That’s a huge problem, especially considering two of the Pac-12’s more prominent schools reside within the state. The same state that yesterday banned mass gatherings of over 50 people and essentially shut the state down.

That’s an issue considering fall camps for the Pac-12 are supposed to be opening up within the next month. The way things currently stand in the western United States with cases rising in California, Arizona and Utah, beginning any type of college sporting event even without fans seems incredibly unlikely.

It presents a significant problem travel-wise as well. Utah football alone is scheduled to travel to both Arizona and Los Angeles this fall. That’s a large gamble on things getting back to normal by late October when those two road trips begin.

That’s part of the problem. The whole situation right now in the United States is so incredibly fluid. Arizona was not a mess a month ago, cases in Los Angeles were going down in May. The nature of COVID is that it’s an up and down disease. You see it even in Salt Lake — cases went down in May but began to rise in June.

Another part of the problem is that college football rosters and staffs in particular are massive groups of people. Testing for those types of groups are much harder to come by as the groups are larger, a point Larsen also made.

The Utah football program has over 60 working members on its team and staff combined. With a group that large, there is bound to be an outbreak of some kind. Coaches will have to change the mentality they have going into the 2020 season.

“I will be smart and safe with it. The health and safety of the team is going to come well before the athletics this year. That’s by far the first priority, and if that forces me to adjust my mentality I have to do it,” Manning said. “Have I been here that long that I’m now an old person?” Manning joked about starting his 19th season at the helm of Utah Soccer.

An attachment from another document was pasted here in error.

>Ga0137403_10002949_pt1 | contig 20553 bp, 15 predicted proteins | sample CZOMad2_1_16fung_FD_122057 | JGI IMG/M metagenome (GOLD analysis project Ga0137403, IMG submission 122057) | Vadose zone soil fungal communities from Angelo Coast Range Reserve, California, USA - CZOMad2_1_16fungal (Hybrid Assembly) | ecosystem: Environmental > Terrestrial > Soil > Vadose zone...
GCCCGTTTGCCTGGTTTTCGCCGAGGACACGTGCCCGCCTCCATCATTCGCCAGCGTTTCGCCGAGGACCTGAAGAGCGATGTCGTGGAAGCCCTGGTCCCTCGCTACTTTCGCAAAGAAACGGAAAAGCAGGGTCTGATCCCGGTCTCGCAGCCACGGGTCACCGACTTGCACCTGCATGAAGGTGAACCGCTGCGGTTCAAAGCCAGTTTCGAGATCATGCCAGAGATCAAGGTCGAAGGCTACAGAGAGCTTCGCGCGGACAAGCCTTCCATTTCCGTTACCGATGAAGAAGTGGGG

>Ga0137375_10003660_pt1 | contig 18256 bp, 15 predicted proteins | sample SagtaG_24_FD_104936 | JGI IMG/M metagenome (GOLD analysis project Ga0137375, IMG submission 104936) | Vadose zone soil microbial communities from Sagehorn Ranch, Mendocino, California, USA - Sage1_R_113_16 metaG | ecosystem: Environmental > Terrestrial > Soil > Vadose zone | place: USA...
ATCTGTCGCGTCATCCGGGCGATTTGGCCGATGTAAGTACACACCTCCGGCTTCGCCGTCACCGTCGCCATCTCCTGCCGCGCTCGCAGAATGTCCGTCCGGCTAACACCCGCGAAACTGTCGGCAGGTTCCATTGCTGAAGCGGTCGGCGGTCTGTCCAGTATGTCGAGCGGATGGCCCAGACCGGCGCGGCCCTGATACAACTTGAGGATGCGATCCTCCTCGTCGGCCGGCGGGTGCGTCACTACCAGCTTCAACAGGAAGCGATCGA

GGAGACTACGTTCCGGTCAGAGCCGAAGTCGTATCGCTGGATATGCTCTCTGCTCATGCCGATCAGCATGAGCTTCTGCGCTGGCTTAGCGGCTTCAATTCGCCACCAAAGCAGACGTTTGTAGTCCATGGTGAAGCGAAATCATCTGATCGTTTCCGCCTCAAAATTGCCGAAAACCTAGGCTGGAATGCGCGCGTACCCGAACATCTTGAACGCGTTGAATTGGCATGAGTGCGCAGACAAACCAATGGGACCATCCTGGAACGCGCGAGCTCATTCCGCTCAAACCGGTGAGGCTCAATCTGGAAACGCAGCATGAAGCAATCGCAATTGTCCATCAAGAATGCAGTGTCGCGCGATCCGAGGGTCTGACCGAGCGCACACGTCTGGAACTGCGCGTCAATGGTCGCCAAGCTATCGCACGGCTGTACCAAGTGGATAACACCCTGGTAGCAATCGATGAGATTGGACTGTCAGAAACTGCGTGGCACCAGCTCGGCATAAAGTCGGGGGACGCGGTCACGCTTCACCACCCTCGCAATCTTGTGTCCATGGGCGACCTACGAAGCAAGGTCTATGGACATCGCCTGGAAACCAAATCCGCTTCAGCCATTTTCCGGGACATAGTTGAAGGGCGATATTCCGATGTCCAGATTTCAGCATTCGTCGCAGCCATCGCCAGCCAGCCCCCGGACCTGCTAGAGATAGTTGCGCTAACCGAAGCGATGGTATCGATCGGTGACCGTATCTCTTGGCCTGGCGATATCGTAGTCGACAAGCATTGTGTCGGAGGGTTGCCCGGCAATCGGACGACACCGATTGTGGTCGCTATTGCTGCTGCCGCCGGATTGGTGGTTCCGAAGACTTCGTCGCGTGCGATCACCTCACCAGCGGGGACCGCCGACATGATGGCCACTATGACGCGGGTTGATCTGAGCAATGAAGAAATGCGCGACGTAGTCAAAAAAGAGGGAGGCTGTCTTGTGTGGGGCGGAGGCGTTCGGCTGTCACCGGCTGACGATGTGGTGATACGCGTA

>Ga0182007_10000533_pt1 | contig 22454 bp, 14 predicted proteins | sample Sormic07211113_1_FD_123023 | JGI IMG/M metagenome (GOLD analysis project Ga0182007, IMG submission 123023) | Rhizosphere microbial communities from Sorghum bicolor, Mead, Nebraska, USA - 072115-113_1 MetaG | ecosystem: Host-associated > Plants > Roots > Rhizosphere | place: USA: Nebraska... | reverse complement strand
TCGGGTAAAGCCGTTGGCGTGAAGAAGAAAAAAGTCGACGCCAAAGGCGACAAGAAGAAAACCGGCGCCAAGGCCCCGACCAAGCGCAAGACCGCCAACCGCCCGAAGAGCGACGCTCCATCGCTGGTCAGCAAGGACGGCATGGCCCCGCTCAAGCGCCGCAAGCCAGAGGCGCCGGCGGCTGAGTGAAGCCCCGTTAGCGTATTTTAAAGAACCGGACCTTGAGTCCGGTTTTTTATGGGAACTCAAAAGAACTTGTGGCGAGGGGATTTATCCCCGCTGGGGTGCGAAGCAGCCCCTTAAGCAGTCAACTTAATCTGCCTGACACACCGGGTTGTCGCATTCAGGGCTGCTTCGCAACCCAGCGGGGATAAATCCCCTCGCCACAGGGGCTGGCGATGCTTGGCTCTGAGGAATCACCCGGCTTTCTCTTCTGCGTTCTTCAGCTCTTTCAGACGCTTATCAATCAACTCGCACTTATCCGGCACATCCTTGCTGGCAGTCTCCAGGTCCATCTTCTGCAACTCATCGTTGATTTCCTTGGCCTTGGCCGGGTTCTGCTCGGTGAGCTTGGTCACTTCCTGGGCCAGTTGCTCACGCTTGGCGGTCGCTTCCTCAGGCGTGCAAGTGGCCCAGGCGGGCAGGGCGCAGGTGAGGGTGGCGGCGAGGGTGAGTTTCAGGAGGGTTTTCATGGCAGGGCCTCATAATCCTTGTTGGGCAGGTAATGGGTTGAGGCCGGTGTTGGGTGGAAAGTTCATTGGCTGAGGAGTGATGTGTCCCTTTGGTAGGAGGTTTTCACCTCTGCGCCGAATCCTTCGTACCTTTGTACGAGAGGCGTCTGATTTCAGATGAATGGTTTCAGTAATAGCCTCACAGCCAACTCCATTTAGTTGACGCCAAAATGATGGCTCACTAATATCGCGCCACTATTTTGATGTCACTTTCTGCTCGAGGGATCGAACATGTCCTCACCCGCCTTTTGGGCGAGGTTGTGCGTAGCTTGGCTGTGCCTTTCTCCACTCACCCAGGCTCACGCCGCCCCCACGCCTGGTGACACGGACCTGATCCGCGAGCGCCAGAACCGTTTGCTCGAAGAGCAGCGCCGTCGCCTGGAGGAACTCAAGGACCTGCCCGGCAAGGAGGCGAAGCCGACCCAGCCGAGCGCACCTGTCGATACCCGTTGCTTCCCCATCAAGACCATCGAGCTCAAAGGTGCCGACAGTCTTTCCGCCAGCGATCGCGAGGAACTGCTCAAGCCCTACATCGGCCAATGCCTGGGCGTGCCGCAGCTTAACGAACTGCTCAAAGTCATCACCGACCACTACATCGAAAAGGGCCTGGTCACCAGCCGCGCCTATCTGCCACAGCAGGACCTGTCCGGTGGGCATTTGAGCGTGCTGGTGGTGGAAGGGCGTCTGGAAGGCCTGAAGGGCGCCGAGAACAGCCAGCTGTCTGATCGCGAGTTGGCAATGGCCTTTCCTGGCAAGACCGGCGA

It’s a joke but one that has to be taken seriously as well. Think about the risk to coaches look at the top two sports at Utah, Football head coach Kyle Whittingham is 60 years old, Larry Krystowiak is 55 years old. These two are at the border of being in the high risk groups for COVID according to the CDC.

What happens if one of them or any coach at the collegiate level gets the disease? The tougher question and one no one wants to think about or ask is — what happens when someone dies? It will happen. Statistically, the numbers bear that out, eventually an athlete or a coach somewhere within Utah, the Pac-12 or the NCAA will die. When that happens, what is the response?

Obviously a shut down, but there are other dominoes that will fall. If public outcry gets loud enough, and people begin to question why we restarted in the first place, sponsors will have the urge to pull out. We have seen this happen before. Companies are hurting right now and any bad publicity will force companies to reconsider their investments. Wallets are tight right now, corporate America is playing scared.

Look at Under Armour, a week after UCLA players demanded third party medical oversight for the football program, Under Armour is now pulling its contract with UCLA. 

Are the two events directly linked? No, UCLA’s athletics department budget is a mess but there is no doubt that it probably influenced decision making. If a player dies, big name companies are not going to want to go ahead with contracts. It’s a bad look for their brand to be associated with an institution that put athlete lives at risk without giving them any real compensation.

The nation needs sports back. The fans want college sports to return. The Chronicle needs them to return so you don’t have to read opinion pieces like this for the rest of the year. Is bringing them back less than a month and a half from now a good idea? No. The consequences could be deadly.